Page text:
Topolski advised the reader to imagine the words "I Am Hungry" inscribed at the top of each page as we read along. "Not the kind of hunger most of us feel when dinner is late or you go without food for a day or two. The hunger I am talking about is gnawing, incessant, pathological. It was the result of being underfed to the point of starvation for years." In Czortkow prison,

    Food became the main topic of our conversations. Finding a morsel of disintegrating potato in one's soup was a great event and warranted congratulations and comments from everybody. Between meals we talked a great deal about the dishes we ate at home or in restautants. And woe to him who interrupted Roman's description of a succulent roast duckling stuffed with apples and served with new potatoes in dill sauce, or Epstein's exploit of eating exotic concoctions in a Chinese restaurant in London.

Hunger also manages to pop up every few pages as we go through Johansen's autobiography until we wonder how in hell anyone ever survived to be able to write their memoirs. The truth is, most didn't. Deep in the statistics of the Second World War lie hidden stories of milllions and millions who simply died because there wasn't enough food to go around. During any war, all national considerations outside of running the war are discarded. The very old, the very young, the peaceful, the scholarly, the artists, the disabled, and not the least, the prisoners are the ones who are dumped aside without a trace.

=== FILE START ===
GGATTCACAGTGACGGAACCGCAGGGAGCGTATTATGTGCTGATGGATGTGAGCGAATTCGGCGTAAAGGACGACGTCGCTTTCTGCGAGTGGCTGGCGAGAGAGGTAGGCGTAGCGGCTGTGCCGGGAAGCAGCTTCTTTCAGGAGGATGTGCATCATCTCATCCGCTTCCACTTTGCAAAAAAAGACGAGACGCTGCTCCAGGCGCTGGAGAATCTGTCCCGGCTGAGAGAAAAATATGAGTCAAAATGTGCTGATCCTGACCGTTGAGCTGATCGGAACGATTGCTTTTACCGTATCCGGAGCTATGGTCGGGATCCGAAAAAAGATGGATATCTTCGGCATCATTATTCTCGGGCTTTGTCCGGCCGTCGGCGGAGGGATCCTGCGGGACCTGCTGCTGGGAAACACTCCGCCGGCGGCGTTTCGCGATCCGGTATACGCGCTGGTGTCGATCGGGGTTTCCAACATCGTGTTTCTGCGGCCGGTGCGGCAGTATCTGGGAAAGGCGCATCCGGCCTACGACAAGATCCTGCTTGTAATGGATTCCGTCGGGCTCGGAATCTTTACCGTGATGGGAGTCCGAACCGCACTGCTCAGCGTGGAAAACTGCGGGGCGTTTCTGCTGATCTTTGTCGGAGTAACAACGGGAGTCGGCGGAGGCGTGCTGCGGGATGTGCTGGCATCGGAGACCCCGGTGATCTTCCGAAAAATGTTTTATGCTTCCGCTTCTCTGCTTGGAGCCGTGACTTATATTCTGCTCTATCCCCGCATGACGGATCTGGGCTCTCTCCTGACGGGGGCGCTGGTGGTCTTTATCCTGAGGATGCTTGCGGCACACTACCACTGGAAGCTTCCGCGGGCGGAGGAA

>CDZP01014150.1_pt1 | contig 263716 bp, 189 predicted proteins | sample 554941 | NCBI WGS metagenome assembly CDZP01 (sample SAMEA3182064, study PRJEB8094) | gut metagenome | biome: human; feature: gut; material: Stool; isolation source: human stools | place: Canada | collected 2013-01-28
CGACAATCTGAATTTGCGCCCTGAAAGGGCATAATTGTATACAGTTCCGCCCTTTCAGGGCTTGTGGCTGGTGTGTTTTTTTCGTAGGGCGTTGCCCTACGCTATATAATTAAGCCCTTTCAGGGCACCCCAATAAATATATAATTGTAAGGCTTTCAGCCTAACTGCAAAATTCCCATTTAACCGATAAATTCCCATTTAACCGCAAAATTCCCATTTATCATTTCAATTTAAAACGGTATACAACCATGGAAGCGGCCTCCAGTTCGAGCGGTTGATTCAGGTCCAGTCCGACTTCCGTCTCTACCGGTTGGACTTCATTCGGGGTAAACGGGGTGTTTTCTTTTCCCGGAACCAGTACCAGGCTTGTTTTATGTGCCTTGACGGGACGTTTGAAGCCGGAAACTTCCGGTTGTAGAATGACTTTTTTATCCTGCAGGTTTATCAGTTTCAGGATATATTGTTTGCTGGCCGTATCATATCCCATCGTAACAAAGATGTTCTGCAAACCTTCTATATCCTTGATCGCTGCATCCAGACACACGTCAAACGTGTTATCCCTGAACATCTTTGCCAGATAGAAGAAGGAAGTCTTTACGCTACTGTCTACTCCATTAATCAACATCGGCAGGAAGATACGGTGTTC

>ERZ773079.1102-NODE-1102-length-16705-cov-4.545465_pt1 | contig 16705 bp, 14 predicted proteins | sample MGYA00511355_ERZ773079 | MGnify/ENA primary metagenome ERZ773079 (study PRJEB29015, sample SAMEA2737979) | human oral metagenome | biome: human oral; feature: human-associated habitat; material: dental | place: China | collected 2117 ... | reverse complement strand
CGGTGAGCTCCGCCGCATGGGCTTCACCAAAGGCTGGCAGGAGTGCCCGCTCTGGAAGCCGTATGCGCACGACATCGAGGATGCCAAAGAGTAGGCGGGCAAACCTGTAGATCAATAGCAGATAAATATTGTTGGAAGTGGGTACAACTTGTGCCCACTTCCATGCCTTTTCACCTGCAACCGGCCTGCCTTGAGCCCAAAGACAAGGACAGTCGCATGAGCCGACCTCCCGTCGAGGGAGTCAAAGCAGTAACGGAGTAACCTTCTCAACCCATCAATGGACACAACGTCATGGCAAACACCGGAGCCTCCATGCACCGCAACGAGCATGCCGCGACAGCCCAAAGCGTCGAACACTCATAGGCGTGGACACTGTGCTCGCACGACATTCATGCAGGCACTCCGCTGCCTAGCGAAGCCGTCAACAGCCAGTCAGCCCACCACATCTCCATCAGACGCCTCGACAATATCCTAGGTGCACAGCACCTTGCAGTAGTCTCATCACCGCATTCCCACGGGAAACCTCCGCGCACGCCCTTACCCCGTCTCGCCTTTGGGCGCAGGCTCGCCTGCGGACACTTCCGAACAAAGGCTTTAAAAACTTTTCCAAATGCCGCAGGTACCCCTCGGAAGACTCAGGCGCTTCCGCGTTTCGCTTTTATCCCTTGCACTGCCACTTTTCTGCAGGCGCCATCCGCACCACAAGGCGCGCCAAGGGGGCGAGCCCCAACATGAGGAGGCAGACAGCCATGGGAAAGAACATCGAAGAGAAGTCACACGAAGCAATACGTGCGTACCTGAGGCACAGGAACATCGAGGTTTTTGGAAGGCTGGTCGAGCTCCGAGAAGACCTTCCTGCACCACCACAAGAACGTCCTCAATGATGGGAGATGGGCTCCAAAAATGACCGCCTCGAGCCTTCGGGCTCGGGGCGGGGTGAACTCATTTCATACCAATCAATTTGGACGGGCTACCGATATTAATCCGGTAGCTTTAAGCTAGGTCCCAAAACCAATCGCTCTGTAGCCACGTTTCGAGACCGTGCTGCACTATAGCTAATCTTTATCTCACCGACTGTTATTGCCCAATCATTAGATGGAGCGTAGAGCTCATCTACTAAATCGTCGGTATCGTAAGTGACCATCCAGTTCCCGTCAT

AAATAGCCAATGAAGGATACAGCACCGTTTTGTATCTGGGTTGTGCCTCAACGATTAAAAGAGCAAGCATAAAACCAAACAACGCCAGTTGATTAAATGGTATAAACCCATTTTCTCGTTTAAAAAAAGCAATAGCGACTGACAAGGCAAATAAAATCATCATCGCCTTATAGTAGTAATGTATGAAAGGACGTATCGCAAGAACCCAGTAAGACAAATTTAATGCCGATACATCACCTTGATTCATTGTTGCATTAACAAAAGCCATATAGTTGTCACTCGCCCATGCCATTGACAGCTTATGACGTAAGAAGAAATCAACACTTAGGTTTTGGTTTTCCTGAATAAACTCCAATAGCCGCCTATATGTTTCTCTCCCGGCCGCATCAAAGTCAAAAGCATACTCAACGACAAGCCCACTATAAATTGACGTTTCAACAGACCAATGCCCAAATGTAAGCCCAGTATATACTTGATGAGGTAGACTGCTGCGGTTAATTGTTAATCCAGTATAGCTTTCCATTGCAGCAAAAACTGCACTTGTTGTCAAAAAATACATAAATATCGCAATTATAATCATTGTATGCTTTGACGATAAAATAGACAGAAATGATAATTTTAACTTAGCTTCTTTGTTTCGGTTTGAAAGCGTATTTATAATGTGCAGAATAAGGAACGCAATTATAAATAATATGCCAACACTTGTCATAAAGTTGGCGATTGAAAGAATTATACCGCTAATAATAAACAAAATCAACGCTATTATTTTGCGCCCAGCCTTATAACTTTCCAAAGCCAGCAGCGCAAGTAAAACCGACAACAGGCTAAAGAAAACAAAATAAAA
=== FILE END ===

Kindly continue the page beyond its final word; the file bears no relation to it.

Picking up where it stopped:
We find Johansen out laboring in the forests surrounding Sucress, Vilva, or Samo Sweet (lovely names!), forced to saw down a giant juniper in a -25° midwinter day; said tree she will then have to drag back to camp through the snow even though she's wearing a thin jacket and a pair of meagre summer shoes (not boots - - - none available). She often wonders if it wouldn't be better just to go off, lie down in the drifting snow, let it take her away.